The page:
The Furnace

2020

Adventure / Drama / History / Thriller / Western

181
IMDb Rating 4.7 10 886

Synopsis


Downloaded times
January 27, 2021

Cast

Goran D. Kleut as Yates
Jay Ryan as Sergeant Shaw
Mahesh Jadu as Sadhu
720p.WEB 1080p.WEB
1.05 GB
1280*720
English 2.0
NR
23.976 fps
116 min
P/S N/A / N/A
2.15 GB
1920×1080
English 2.0
NR
23.976 fps
116 min
P/S N/A / N/A

Movie Reviews

Reviewed by seremarti 9 / 10 / 10

Gold can drive you crazy

This is not a typical western movie, so if you are looking for shootings and horse chases you are in the wrong place. The western story part is just used to show the personal journey of the young Afghan cameeler Hanif and an excuse to show a part of Australian history that risks not to be told. Three highlights that make The Furnace a worth watching movie: 1 - Maleck's acting chops: this is his first gig in the international movie world and he did a wonderful job showing his internal suffering and emotions. All the actors are well casted and invested in the story. 2 - Stunning landscape: this movie needs an award for photography 3 - the representation of "fathers and son" relationship and the father-like figure. Blessed to have seen the premiere in the wonderful location of La Biennale in Venice

Reviewed by BobbySandhu-01 10 / 10 / 10

Keep making movies Roderick

I went to the limited screening of The Furnace at Perth to watch it from the perspective of Sikh community, but I ended up forgetting that and get immersed into the film's astonishing narrative. In my opinion there is something for everyone in this film, a weekend watcher will enjoy the quest side of it, a regular watcher will enjoy the exposition of characters without need of too many dialogues, the acting, the beautiful pace of the film and an avid watcher will end up finding a lot of subtle touches within the film like the significance of the dates and the fallen tree. Roderick is the director and writer of the film and to me that is the most beautiful arrangement. To him I say, keep making movies. Nothing that he creates will be dull or lazy. This film could have gone wrong at so many points, but it's very finely put together. It clearly shows that Roderick understands the pitfalls of lazy writing and how Hollywood ruins beautiful constructed plots by giving into establishing larger than life characters or clichéd plot devices. None of that here. A word has to be said about the editing and the soundtrack of the film. Editing is so subtle, so gentle and well done that it is pretty much a lesson in how to pace a slow burner. A plot like this usually suffers from unnecessary exposition and long monologues or the lack of them and long cinematic shots which try to create importance of the narrative by trying to convince you that this is an important and serious work of art (The Grey comes to mind). Pretty much spoon feeding the viewer. But in The Furnace, the editor balanced the film so well that in my opinion a lot of big budget Hollywood films can learn a lot from it. And of course, the reason why I was invited by one of my mates to go to this screening. The film is historically quite accurate. Sikhs and Muslims have been part of the Australian outback longer than many could imagine. Their stories, rituals and routines are nicely interwoven into the fabric of the film. The turbans are accurate (for once). Many a times I've been pissed at the ready made look of Sikh turbans but in the Furnace, they are proper. Being a Sikh I can say, yes, that is us. Well done. It's so fulfilling to see Australian cinema coming into its own. It's a film that me, a Sikh and an Australian, is proud of.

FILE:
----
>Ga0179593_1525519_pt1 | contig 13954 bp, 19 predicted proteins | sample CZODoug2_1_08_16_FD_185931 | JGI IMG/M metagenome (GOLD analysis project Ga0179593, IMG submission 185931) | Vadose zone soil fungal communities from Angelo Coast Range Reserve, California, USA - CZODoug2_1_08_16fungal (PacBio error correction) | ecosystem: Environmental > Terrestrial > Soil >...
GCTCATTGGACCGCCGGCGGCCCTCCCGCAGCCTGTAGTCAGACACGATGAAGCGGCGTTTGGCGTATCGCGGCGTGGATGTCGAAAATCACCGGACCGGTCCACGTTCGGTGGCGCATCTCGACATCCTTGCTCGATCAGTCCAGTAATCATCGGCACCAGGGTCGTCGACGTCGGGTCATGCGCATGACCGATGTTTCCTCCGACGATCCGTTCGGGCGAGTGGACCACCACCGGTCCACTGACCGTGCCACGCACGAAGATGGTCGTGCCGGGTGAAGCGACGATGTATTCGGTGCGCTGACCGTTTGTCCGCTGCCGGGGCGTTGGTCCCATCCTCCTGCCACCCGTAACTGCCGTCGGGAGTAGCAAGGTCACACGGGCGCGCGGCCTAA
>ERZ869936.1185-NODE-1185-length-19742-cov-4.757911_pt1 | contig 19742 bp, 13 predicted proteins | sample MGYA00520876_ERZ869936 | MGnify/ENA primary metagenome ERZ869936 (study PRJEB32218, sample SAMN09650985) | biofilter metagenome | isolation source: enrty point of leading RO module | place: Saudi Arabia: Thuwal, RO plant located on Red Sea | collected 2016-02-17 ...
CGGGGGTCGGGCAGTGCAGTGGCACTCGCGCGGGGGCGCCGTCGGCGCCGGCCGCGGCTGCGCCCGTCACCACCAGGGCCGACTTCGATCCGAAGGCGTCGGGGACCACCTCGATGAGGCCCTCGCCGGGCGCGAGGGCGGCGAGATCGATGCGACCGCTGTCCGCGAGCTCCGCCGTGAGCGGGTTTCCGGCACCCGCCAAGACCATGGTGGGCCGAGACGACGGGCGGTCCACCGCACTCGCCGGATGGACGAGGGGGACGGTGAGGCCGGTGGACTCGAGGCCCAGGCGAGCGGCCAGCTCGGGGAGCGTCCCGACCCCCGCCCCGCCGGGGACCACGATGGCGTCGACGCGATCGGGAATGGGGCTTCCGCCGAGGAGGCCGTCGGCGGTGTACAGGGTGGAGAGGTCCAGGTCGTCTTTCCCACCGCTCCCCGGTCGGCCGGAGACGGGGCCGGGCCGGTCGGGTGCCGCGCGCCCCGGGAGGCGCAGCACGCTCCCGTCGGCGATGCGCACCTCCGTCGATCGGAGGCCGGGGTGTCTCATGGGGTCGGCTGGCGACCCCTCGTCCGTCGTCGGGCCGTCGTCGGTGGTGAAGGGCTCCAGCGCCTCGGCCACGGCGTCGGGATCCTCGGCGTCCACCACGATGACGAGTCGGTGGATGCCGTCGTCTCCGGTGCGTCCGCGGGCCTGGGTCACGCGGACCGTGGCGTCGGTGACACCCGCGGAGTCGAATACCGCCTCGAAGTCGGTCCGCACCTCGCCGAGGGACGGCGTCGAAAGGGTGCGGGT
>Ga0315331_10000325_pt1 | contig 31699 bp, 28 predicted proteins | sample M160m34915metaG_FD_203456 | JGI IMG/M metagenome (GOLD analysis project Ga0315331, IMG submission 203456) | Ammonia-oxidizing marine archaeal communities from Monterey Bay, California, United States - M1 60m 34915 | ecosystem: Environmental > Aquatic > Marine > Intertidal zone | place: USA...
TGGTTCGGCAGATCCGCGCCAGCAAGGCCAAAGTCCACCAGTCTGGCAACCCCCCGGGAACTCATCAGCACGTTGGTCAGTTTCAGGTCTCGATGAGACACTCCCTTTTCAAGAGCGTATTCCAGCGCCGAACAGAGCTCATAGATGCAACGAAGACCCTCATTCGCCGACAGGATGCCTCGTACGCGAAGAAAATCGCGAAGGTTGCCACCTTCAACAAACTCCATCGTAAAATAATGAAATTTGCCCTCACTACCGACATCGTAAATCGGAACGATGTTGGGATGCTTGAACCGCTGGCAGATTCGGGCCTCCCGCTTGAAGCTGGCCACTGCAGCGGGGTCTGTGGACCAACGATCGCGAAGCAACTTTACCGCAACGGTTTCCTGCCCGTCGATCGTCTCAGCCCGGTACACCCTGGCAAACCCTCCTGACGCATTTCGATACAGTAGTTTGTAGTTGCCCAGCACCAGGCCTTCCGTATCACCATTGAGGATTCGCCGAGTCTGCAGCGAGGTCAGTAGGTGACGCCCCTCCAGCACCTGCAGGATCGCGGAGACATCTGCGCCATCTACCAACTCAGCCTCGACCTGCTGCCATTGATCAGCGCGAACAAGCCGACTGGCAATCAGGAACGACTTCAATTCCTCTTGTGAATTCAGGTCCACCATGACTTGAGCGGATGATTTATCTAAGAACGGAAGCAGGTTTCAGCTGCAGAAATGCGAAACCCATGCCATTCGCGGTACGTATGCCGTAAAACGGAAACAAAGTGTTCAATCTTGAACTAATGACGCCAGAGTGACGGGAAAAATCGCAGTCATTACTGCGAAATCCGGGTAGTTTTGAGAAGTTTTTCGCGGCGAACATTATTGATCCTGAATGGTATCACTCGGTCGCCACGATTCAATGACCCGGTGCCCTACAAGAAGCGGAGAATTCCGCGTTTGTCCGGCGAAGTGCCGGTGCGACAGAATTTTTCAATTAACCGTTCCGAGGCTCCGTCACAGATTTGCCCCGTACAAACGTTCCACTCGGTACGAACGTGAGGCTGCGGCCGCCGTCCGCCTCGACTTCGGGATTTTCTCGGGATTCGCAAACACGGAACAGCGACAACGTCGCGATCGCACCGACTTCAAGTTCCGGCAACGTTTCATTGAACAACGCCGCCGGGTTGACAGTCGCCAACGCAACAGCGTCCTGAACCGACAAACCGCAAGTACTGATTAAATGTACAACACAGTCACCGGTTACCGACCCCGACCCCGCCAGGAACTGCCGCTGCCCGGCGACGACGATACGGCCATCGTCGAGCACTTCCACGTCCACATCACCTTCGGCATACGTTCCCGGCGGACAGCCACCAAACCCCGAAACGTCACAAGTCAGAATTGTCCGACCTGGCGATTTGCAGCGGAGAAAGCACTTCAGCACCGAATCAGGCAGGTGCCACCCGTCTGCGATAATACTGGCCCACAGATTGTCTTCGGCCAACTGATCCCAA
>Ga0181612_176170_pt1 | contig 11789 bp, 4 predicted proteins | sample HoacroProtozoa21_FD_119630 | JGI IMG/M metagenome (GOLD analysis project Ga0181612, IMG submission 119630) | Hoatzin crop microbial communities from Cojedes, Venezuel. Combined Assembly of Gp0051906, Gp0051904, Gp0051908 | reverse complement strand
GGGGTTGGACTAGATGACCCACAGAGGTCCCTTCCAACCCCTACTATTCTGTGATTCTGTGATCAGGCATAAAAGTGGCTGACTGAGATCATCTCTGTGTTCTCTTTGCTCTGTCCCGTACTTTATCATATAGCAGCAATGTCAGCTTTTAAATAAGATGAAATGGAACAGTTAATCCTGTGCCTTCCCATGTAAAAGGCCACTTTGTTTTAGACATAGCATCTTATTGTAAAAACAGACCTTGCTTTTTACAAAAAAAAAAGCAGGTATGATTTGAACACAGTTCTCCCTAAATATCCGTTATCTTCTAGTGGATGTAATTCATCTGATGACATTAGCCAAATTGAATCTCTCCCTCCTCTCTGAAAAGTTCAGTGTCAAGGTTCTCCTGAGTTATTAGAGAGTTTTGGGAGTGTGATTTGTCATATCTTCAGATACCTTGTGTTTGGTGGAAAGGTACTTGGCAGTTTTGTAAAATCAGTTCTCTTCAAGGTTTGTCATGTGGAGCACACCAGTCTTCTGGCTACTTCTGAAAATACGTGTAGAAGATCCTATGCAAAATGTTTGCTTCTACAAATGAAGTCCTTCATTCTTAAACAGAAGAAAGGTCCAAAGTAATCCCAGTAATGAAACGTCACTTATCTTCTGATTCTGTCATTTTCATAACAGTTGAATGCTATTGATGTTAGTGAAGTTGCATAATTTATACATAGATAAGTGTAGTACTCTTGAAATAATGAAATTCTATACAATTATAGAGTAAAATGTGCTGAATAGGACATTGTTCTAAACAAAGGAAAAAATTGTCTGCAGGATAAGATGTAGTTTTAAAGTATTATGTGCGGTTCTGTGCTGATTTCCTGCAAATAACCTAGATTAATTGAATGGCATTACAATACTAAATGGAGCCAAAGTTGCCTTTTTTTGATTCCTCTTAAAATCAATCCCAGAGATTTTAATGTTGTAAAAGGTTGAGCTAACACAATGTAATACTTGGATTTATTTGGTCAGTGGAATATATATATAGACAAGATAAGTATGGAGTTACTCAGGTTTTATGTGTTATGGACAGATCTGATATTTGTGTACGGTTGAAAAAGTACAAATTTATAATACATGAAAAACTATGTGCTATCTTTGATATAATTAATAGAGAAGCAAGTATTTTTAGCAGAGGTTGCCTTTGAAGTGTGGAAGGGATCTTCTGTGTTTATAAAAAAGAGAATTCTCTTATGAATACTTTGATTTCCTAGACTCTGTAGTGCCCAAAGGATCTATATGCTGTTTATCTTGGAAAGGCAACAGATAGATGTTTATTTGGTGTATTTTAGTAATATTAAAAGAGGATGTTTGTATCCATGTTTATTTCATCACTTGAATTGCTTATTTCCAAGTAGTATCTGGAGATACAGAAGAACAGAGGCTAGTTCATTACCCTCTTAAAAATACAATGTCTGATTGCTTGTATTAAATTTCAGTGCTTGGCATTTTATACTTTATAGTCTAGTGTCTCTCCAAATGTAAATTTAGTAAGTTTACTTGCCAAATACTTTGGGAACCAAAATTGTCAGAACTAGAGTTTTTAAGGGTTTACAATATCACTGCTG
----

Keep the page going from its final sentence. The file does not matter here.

Reviewed by ilabos 10 / 10 / 10

A film that moves and gets thinking, instilling hope

The story, set in stunning locations, is always intense, moving and suspanceful, from beginning to end, with many highlights. Through its harsh landscapes, rough characters, tough stories, perfectly represented and real, 'The Furnace' moves you, remains in your heart, gets you thinking, instills hope. The film brings to light a piece of Australian history, example of inclusion and humility, and treats important issues that must be a warning to people today. Intelligent and sensitive direction and cast are visibly very involved. I haven't seen a film in a long time that has moved me so much. Grateful to have had the chance to see it at Venice Biennale. A must see.

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